By now, you're probably familiar with the term "sticky website." The phrase refers to a site that compels visitors to "stick around." To entice visitors to stick around, however, your site must first project the image that you're a credible (i.e., large) company. If potential customers don't have this comfort factor, they're likely to bounce before they even see what you offer. There are many aspects to developing a credible, "sticky" website, but one easy and valuable way is to create a "favicon."
A "favicon" (short for "favorites icon") is the 16x16 pixel image that appears next to a site name in the navigation bar of many browsers and in browser bookmarks or favorites lists (see MSN and Yahoo! below).
Until recently, only a few sites had favicons. Suddenly they're commonplace, appearing on bookmarks, tabs, URLs and more. In fact, favicons are fast becoming an important aspect of brand identity online. A favicon serves as a visual shortcut to your URL, a "mini-logo" that helps users remember and return to your site. Visitors can quickly identify it in browser tabs without having to read the URL address. And if someone bookmarks your site, your unique favicon will help your site stand out on their favorites list. So the question becomes: How can you distill your brand down to a simple image?
First, look to your logo. Your logo should capture your brand visually, so it works as the perfect foundation for favicon development. Can you translate your logo symbol into a 16x16 format? You will probably need to edit the symbol to make it work. Because of its size, a favicon does not allow for much detail, so it's not the time to be fancy. If your logo design is already too complex, you'll have difficulty reducing it to a favicon. That's why it's important to keep this new branding space in mind if you have not yet created your logo.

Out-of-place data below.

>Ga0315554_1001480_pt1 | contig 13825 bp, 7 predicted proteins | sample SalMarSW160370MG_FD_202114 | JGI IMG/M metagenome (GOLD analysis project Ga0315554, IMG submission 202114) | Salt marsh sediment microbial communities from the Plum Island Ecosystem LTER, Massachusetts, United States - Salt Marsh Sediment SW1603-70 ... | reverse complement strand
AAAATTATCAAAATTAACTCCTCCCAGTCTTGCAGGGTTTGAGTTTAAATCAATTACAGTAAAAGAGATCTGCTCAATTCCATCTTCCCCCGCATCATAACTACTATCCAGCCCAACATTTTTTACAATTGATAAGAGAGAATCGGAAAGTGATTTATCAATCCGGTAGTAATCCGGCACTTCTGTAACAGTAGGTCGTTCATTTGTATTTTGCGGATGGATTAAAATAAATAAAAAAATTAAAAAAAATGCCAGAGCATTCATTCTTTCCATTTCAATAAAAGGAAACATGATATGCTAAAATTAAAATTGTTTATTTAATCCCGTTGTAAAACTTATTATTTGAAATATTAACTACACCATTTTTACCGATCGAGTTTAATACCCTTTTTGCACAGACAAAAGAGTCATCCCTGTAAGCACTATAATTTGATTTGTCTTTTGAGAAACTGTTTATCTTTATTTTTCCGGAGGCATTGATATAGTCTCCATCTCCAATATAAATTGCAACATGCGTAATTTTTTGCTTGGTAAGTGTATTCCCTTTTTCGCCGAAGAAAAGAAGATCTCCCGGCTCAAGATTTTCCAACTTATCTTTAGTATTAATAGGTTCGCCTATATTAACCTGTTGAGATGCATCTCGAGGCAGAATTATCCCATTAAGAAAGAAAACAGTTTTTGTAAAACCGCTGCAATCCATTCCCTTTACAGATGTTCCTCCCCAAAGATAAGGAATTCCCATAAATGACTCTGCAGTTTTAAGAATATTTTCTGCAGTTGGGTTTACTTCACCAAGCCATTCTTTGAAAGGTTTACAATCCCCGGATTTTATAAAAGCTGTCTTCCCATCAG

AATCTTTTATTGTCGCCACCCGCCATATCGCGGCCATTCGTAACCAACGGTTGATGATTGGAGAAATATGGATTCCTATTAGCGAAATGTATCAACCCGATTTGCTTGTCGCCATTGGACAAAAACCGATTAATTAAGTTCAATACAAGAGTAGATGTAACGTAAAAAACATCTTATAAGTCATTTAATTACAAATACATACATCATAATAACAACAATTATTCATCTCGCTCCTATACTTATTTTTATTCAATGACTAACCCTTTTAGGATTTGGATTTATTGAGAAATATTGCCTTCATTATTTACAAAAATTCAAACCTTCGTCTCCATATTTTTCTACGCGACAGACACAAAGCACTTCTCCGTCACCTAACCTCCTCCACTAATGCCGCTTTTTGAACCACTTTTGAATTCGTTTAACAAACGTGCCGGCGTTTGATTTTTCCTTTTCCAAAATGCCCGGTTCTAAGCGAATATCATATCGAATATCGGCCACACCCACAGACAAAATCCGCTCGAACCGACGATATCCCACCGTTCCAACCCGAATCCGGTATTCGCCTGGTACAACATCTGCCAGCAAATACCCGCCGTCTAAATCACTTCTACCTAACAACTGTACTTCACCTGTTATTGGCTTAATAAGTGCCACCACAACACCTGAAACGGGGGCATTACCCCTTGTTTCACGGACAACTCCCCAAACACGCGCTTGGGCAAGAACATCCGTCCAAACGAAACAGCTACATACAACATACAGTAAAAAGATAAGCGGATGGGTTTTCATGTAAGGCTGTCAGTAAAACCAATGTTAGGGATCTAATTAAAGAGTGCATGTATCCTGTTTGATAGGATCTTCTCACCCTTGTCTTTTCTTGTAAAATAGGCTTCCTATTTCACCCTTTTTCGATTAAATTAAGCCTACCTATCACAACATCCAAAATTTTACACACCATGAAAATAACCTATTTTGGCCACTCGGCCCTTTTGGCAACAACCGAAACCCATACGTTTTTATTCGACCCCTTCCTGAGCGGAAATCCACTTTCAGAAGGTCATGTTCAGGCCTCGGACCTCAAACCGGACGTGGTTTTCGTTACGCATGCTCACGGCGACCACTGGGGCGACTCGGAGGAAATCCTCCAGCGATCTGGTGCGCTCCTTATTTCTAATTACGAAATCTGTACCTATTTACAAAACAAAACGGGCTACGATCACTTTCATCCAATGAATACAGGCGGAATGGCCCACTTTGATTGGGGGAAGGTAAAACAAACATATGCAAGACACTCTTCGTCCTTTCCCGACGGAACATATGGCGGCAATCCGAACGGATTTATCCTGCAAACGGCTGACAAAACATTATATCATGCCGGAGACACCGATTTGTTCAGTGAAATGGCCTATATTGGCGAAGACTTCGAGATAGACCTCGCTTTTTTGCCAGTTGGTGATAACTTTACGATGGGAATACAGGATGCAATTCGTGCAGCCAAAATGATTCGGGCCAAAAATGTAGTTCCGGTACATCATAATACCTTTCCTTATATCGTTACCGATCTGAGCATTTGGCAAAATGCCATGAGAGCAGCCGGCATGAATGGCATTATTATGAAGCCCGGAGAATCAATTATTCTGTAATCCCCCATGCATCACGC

If you can't work with your logo, try using the initial letter from your company name. Use a distinct font and add a small graphic element if you can. The arrow in Amazon.com's favicon is a good example of this. Whatever your approach, remember that your favicon is your brand presence reduced to 256 pixels. It appears on valuable (if tiny) real estate online.
It's fairly easy to add a favicon to your website. Save a 16x16 gif or jpg of your image as a favicon.ico and upload it to your root directory. Then simply add:
<link rel="icon" href="http://www.yoursite.com/favicon.ico"type="image/x-icon"/>
To make this show in Internet Explorer, add:
<link rel="shortcut icon" href="http://www.yoursite.com/favicon.ico"type="image/x-icon"/>
Obviously, "yoursite.com" is used here as an example in place of your URL.
Nowadays, not having a favicon can reduce credibility. Remember, your favicon is often your visitors' first impression of your brand online. Make it a great one.
John Williams is the founder and president of LogoYes.com, the world's first do-it-yourself logo design website. During John's 25 years in advertising, he's created brand standards for Fortune 100 companies like Mitsubishi and won numerous awards for his design work.